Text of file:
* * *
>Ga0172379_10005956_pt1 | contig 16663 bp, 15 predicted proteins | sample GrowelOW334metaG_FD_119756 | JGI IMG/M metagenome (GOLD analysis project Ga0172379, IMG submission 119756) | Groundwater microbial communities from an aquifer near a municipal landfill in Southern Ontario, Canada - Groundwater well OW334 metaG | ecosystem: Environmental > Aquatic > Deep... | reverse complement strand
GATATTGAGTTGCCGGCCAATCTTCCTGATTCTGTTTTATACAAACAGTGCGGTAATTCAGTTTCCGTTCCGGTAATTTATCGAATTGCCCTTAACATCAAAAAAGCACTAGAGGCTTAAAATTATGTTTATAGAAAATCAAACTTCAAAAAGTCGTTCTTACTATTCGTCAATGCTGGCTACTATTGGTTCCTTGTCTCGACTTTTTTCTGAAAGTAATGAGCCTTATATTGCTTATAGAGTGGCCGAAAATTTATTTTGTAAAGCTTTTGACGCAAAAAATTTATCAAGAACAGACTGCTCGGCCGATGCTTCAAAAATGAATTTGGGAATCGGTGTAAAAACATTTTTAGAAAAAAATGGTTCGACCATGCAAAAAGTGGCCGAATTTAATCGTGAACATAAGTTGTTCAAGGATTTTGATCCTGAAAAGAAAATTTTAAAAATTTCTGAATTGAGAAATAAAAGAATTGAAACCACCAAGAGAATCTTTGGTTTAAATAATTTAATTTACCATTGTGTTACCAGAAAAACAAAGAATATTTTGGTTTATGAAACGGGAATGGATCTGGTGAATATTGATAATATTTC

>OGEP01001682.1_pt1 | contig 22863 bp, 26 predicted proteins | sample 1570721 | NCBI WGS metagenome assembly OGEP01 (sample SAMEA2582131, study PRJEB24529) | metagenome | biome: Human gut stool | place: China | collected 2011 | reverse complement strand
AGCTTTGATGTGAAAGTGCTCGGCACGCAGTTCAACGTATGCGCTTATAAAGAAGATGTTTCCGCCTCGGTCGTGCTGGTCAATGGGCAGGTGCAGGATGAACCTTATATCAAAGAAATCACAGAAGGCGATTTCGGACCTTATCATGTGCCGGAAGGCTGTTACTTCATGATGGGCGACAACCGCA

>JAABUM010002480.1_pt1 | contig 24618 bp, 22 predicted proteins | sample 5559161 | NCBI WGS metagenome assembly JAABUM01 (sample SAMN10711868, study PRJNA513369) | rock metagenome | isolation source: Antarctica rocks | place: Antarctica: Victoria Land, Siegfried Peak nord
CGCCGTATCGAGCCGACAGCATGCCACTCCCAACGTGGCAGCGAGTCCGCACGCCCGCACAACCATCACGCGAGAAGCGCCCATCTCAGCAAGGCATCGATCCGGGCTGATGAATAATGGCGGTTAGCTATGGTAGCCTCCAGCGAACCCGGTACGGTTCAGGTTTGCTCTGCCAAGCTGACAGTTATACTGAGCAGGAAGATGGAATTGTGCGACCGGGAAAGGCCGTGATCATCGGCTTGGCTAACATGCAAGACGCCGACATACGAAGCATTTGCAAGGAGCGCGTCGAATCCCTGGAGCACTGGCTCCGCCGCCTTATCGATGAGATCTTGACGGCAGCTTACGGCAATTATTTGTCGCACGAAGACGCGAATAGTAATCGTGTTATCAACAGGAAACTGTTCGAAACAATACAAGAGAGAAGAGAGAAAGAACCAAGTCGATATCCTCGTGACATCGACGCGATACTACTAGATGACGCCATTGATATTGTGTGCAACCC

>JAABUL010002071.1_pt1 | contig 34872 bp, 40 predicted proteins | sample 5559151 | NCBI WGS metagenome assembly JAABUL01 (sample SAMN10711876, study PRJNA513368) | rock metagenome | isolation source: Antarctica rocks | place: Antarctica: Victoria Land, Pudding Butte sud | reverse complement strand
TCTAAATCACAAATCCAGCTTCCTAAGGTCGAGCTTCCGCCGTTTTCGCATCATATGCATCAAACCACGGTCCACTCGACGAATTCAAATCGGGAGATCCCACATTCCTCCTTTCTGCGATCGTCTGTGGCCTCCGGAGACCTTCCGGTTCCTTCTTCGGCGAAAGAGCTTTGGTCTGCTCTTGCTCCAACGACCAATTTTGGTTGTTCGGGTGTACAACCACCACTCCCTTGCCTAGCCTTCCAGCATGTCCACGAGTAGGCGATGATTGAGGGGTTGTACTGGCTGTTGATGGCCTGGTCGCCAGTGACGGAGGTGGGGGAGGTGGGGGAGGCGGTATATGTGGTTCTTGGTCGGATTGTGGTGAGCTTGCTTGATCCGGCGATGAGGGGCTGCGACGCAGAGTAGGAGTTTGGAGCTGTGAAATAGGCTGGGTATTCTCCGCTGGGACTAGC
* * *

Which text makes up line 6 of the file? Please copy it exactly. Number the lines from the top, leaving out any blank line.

CGCCGTATCGAGCCGACAGCATGCCACTCCCAACGTGGCAGCGAGTCCGCACGCCCGCACAACCATCACGCGAGAAGCGCCCATCTCAGCAAGGCATCGATCCGGGCTGATGAATAATGGCGGTTAGCTATGGTAGCCTCCAGCGAACCCGGTACGGTTCAGGTTTGCTCTGCCAAGCTGACAGTTATACTGAGCAGGAAGATGGAATTGTGCGACCGGGAAAGGCCGTGATCATCGGCTTGGCTAACATGCAAGACGCCGACATACGAAGCATTTGCAAGGAGCGCGTCGAATCCCTGGAGCACTGGCTCCGCCGCCTTATCGATGAGATCTTGACGGCAGCTTACGGCAATTATTTGTCGCACGAAGACGCGAATAGTAATCGTGTTATCAACAGGAAACTGTTCGAAACAATACAAGAGAGAAGAGAGAAAGAACCAAGTCGATATCCTCGTGACATCGACGCGATACTACTAGATGACGCCATTGATATTGTGTGCAACCC